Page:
87. Sommer MO, Dantas G, Church GM. Functional characterization of the antibiotic resistance reservoir in the human microflora. Science. 2009;325:1128–1131. [PMC free article] [PubMed]
88. Srinivasan S, Liu C, Mitchell CM, Fiedler TL, Thomas KK, et al. Temporal variability of human vaginal bacteria and relationship with bacterial vaginosis. PLoS ONE. 2010;5:e10197. [PMC free article] [PubMed]
89. Stahl DA, Lane DJ, Olsen GJ, Pace NR. Analysis of hydrothermal vent-associated symbionts by ribosomal RNA sequences. Science. 1984;224:409–411. [PubMed]
90. Staley JT, Konopka A. Measurement of in situ activities of nonphotosynthetic microorganisms in aquatic and terrestrial habitats. Annu. Rev. Microbiol. 1985;39:321–346. [PubMed]
91. Tatusov RL, Fedorova ND, Jackson JD, Jacobs AR, Kiryutin B, et al. The COG database: an updated version includes eukaryotes. BMC Bioinforma. 2003;4:41. [PMC free article] [PubMed]
92. Tettelin H, Masignani V, Cieslewicz MJ, Donati C, Medini D, et al. Genome analysis of multiple pathogenic isolates of Streptococcus agalactiae: implications for the microbial “pan-genome” Proc. Natl. Acad. Sci. USA. 2005;102:13950–13955. [PubMed]
93. Tringe SG, von Mering C, Kobayashi A, Salamov AA, Chen K, et al. Comparative metagenomics of microbial communities. Science. 2005;308:554–557. [PubMed]
94. Turnbaugh PJ, Hamady M, Yatsunenko T, Cantarel BL, Duncan A, et al. A core gut microbiome in obese and lean twins. Nature. 2009;457:480–484. [PMC free article] [PubMed]
95. Turnbaugh PJ, Ley RE, Mahowald MA, Magrini V, Mardis ER, Gordon JI. An obesity-associated gut microbiome with increased capacity for energy harvest. Nature. 2006;444:1027–1031. [PubMed]
96. Tyson GW, Chapman J, Hugenholtz P, Allen EE, Ram RJ, et al. Community structure and metabolism through reconstruction of microbial genomes from the environment. Nature. 2004;428:37–43. [PubMed]
97. Ubeda C, Taur Y, Jenq RR, Equinda MJ, Son T, et al. Vancomycin-resistant Enterococcus domination of intestinal microbiota is enabled by antibiotic treatment in mice and precedes bloodstream invasion in humans. J. Clin. Investig. 2010;120:4332–4341. [PMC free article] [PubMed]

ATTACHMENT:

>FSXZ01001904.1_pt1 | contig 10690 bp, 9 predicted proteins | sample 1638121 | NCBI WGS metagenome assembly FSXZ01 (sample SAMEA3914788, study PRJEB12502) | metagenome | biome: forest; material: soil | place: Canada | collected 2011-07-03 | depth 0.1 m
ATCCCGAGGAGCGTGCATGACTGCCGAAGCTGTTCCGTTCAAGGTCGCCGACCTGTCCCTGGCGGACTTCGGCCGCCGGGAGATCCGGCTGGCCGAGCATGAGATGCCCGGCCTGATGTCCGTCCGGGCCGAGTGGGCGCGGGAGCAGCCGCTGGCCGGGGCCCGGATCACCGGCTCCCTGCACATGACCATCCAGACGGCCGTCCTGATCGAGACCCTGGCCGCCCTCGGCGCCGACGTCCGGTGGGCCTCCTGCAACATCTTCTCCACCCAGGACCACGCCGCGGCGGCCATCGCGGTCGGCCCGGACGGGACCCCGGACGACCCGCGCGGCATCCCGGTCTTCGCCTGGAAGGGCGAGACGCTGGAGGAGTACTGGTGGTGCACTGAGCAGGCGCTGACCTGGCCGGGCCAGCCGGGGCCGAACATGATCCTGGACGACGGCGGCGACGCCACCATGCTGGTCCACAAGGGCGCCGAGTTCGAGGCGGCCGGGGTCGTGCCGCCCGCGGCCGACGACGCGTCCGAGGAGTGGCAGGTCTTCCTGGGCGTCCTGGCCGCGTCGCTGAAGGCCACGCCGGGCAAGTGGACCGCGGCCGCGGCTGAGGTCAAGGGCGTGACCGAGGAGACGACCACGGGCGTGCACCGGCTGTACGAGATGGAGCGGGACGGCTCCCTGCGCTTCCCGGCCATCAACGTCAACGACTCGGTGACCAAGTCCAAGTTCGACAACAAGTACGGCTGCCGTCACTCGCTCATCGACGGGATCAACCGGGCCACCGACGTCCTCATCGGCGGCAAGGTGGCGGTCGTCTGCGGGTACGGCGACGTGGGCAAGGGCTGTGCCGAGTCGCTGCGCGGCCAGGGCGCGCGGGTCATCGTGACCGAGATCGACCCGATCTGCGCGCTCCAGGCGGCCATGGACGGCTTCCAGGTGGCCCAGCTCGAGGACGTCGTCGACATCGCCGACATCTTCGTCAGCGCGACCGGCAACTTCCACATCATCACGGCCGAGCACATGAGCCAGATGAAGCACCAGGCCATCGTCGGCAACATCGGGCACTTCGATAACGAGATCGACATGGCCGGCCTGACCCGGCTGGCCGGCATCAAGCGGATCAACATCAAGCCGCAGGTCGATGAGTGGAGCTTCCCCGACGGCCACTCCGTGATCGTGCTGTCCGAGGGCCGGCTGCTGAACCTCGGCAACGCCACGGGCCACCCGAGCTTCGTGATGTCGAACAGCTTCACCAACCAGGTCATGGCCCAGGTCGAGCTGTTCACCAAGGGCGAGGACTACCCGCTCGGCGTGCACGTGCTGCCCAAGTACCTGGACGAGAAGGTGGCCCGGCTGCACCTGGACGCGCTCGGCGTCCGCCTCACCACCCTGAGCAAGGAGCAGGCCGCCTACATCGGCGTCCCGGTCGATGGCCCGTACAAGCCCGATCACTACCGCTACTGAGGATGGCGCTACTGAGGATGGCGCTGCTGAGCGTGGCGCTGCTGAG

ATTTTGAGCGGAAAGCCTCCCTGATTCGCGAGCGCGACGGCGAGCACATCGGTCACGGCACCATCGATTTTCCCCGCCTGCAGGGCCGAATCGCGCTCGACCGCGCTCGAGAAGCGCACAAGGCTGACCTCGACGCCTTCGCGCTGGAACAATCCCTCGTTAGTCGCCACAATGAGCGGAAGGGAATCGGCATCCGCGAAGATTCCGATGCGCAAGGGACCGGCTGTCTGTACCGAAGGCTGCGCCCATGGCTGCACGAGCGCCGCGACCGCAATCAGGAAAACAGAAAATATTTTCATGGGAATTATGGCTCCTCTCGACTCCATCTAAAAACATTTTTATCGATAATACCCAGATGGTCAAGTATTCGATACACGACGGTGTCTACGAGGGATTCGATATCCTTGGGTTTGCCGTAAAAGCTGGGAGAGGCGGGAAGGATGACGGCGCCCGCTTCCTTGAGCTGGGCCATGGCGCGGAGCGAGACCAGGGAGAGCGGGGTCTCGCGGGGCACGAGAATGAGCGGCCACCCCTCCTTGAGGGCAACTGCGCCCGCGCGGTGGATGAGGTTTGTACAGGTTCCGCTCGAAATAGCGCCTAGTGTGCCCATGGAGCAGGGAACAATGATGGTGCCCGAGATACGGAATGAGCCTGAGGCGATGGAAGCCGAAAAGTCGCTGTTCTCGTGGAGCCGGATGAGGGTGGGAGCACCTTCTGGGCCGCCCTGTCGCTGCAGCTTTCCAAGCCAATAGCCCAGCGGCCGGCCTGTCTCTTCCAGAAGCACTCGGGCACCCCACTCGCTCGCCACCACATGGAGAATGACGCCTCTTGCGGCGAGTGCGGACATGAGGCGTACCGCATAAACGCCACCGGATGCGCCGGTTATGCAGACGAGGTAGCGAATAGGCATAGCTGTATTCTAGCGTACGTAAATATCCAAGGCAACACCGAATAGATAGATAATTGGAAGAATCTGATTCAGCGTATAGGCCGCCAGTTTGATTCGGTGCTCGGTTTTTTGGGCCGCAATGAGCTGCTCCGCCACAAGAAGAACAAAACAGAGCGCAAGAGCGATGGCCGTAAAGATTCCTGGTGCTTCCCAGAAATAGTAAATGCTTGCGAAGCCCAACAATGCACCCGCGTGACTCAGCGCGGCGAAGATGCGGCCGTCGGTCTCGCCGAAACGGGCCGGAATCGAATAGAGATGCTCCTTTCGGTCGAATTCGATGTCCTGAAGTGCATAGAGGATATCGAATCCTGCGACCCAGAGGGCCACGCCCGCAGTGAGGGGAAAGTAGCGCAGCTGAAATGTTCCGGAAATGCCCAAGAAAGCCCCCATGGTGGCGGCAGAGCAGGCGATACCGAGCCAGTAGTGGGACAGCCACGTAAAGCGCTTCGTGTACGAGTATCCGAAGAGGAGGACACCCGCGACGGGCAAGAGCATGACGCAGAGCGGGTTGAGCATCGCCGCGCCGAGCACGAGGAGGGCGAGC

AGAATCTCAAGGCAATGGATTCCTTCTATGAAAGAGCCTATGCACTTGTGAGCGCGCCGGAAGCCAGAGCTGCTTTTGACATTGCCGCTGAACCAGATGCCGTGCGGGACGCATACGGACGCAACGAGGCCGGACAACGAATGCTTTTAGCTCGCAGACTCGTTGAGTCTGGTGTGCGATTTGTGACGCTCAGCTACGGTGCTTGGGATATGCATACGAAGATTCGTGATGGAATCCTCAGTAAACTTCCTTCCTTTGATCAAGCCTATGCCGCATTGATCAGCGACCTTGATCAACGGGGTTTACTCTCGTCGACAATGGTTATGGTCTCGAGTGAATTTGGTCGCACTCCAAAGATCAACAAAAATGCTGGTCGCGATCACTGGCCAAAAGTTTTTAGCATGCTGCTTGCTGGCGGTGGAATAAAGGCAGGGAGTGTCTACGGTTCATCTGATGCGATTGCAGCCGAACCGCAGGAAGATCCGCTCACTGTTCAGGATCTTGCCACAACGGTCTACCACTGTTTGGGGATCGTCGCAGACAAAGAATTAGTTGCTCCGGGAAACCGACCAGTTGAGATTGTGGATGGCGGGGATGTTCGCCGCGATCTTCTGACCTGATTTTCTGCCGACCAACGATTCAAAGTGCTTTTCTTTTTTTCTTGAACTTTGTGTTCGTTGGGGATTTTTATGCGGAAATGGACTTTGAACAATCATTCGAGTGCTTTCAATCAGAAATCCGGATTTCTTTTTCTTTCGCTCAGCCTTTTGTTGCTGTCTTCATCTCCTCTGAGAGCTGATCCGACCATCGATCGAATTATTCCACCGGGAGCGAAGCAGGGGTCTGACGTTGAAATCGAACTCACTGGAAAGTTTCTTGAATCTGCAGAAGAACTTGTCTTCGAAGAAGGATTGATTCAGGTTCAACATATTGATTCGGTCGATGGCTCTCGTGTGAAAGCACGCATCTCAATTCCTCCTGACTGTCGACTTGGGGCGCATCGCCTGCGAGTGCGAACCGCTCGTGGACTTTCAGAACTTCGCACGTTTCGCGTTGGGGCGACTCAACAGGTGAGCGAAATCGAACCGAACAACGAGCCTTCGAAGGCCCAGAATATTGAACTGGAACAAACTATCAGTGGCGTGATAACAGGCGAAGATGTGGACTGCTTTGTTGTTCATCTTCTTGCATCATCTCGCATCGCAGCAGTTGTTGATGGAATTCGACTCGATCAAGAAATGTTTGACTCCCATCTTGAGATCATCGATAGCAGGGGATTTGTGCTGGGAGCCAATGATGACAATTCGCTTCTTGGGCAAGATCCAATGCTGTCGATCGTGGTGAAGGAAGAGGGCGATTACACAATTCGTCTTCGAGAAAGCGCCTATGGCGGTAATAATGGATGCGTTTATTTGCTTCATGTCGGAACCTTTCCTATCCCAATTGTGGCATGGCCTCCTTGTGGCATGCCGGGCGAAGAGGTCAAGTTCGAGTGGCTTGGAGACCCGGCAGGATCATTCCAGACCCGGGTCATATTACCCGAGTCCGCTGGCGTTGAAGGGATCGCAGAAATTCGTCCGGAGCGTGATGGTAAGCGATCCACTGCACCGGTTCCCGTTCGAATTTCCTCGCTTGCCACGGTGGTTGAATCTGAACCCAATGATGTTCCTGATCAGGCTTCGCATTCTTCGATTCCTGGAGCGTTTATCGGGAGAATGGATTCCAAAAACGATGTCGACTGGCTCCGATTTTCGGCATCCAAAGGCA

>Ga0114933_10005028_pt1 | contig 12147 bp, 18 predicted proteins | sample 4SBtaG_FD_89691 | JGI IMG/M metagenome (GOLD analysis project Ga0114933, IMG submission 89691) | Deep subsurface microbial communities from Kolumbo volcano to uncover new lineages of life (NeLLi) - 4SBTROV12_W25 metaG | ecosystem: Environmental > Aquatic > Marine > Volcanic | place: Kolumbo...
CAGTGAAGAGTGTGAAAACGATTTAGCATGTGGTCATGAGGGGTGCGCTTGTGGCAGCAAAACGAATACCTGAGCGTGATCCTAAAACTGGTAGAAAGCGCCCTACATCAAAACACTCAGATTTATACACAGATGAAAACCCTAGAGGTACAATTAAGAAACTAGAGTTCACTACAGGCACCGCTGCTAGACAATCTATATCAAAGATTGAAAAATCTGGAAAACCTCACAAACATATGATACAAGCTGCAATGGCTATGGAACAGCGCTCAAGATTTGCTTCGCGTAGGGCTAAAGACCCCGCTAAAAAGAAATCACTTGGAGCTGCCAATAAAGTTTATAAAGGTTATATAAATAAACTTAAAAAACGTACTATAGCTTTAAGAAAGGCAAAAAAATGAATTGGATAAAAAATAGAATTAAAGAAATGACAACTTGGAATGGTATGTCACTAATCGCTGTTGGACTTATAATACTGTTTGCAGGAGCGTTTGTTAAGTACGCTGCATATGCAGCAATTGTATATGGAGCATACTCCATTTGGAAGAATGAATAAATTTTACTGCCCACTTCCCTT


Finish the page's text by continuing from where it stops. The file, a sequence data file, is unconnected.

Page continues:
98. Venter JC, Remington K, Heidelberg JF, Halpern AL, Rusch D, et al. Environmental genome shotgun sequencing of the Sargasso Sea. Science. 2004;304:66–74. [PubMed]
99. Vijay-Kumar M, Aitken JD, Carvalho FA, Cullender TC, Mwangi S, et al. Metabolic syndrome and altered gut microbiota in mice lacking Toll-like receptor 5. Science. 2010;328:228–231. [PMC free article] [PubMed]
100. Wang Z, Klipfell E, Bennett BJ, Koeth R, Levison BS, et al. Gut flora metabolism of phosphatidylcholine promotes cardiovascular disease. Nature. 2011;472:57–63. [PMC free article] [PubMed]
101. Wen L, Ley RE, Volchkov PY, Stranges PB, Avanesyan L, et al. Innate immunity and intestinal microbiota in the development of Type 1 diabetes. Nature. 2008;455:1109–1113. [PMC free article] [PubMed]
102. Weng L, Rubin EM, Bristow J. Application of sequence-based methods in human microbial ecology. Genome Res. 2006;16:316–322. [PubMed]
103. White JR, Nagarajan N, Pop M. Statistical methods for detecting differentially abundant features in clinical metagenomic samples. PLoS Comput. Biol. 2009;5:e1000352. [PMC free article] [PubMed]
104. Willner D, Furlan M, Schmieder R, Grasis JA, Pride DT, et al. Metagenomic detection of phageencoded platelet-binding factors in the human oral cavity. Proc. Natl. Acad. Sci. USA. 2011;108(Suppl. 1):4547–4553. [PubMed]
105. Woese CR. Bacterial evolution. Microbiol. Rev. 1987;51:221–271. [PMC free article] [PubMed]
106. Woese CR, Fox GE. Phylogenetic structure of the prokaryotic domain: the primary kingdoms. Proc. Natl. Acad. Sci. USA. 1977;74:5088–5090. [PubMed]
107. Woyke T, Tighe D, Mavromatis K, Clum A, Copeland A, et al. One bacterial cell, one complete genome. PLoS ONE. 2010;5:e10314. [PMC free article] [PubMed]
108. Wu GD, Chen J, Hoffmann C, Bittinger K, Chen YY, et al. Linking long-term dietary patterns with gut microbial enterotypes. Science. 2011;334:105–108. [PMC free article] [PubMed]
109. Wu S, Rhee KJ, Albesiano E, Rabizadeh S, Wu X, et al. A human colonic commensal promotes colon tumorigenesis via activation of T helper type 17 T cell responses. Nat. Med. 2009;15:1016–1022. [PMC free article] [PubMed]